Boron III LS 9′ 4wt.
When it comes to trout fishing you’ll find me stalking spring creeks hunting for risers. This means small dry flies on a long leader with light tippet. The Winston 4-weight Boron III LS is my fly rod of choice. This rod has perfect feel and provides me incredible accuracy – the exact precision needed to place a fly to a trout that won’t budge from his lie. My fly line lands on the water ever so gently and when the trout sips my fly the finesse rod absorbs the shock of my hook set and protects my light tippet. There’s no better fly rod for fooling large stubborn trout on challenging spring creeks than Winston’s 4-weight Boron III LS.”
Boron III SX 9’ 12wt.
On a recent trip to Sudan I gave the 12-weight Winston Boron III SX a true workout. I am extremely impressed.
Unlike most 12-weights, the Boron III SX isn’t the usual broomstick action club of graphite for fighting big fish. This rod can actually cast. The first test came with a giant trevally peeling along the flats. Because of the speed of the traveling fish I had a short window to get my fly in front of him. My Winston loaded like a dream and in two false casts I shot 80-feet of line and dropped my bushy size 4/0 fly in front of the monster with ease.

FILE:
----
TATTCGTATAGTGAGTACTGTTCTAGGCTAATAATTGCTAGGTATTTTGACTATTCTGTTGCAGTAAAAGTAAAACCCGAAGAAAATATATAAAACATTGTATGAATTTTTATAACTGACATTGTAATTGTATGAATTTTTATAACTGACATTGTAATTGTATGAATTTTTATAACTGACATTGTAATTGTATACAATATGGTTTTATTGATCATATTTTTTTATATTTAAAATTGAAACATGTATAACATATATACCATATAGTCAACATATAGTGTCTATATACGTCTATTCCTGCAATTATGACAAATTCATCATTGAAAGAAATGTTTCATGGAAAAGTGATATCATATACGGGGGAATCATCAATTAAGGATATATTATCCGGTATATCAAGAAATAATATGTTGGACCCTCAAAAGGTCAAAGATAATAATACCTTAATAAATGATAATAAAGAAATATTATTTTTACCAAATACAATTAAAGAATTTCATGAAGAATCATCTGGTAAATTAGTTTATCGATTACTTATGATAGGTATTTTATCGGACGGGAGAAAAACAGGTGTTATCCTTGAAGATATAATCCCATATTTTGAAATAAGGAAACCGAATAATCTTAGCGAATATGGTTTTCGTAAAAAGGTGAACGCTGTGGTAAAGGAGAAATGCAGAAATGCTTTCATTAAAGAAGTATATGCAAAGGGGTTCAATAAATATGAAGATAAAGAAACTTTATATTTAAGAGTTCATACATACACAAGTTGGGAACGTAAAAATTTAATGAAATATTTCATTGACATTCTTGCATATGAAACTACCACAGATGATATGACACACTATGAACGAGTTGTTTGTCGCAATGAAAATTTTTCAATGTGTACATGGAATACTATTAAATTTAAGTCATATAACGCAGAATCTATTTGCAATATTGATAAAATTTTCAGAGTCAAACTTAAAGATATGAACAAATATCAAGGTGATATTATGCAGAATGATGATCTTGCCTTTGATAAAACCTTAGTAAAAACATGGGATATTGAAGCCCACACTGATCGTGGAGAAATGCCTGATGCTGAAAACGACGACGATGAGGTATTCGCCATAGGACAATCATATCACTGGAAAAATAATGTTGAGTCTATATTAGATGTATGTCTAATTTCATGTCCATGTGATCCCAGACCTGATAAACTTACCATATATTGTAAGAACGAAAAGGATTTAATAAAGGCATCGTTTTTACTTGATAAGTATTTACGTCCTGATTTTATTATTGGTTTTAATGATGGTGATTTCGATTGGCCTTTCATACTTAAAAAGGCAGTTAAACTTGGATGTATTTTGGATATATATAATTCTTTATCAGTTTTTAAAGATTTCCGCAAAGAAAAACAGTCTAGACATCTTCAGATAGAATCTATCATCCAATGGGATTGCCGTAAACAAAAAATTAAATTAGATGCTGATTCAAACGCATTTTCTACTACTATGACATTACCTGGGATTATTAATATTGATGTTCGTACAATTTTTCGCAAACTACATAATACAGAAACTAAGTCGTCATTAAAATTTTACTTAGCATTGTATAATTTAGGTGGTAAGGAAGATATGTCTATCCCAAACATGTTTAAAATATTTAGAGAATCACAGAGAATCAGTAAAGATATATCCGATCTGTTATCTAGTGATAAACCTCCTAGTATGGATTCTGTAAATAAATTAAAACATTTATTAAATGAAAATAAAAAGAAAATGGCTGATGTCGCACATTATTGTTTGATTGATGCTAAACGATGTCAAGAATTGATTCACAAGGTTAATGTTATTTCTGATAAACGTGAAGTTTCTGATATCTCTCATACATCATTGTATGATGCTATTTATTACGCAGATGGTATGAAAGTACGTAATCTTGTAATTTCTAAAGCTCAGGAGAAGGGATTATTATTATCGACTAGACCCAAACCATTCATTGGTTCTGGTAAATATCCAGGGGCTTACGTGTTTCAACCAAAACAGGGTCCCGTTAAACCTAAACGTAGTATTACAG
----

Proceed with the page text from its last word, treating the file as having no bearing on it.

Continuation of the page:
Not only does my 12-weight SX load fast and cast accurately but it’s amazingly lightweight. Often we’d have opportunities to dredge off the reef for enormous bohar snappers. The action was excellent and before I knew it I’d be blind casting my 12-weight for hours – easy to accomplish with its noticeable light weight.
And if you think that a 12-weight that’s a pleasure to cast must be sacrificing fish fighting ability – you’re wrong. In the Red Sea there’s coral reef everywhere and you can’t let any fish run far. My 12-weight Boron III SX showed the ability to stop them dead. And though many 12-weights would break to smithereens, my SX held up to the ultimate test!
Boron III X 9 ½’ 8wt.
I’m more than impressed by my new smooth casting 9/1/2-foot 8-weight Winston Boron III X fly rod. I was wading the windy flats of the Red Sea in search of Yellowmargin Triggerfish. As with most flats fish, a long cast and a delicate presentation is essential regardless of conditions. I was quick to learn the Winston loads effortlessly and it was easy to punch long cast into the teeth of a strong wind.
Once hooked up, the triggers would make a mad dash often through mine fields of jagged corral heads. Not so fast – that extra 6-inches my 91/2-foot rod offers allowed me to raise my line and leader over these hindrances. I’m a huge fan of the 91/2-foot 8-weight Boron III X fly rod for any flats fishing around the world.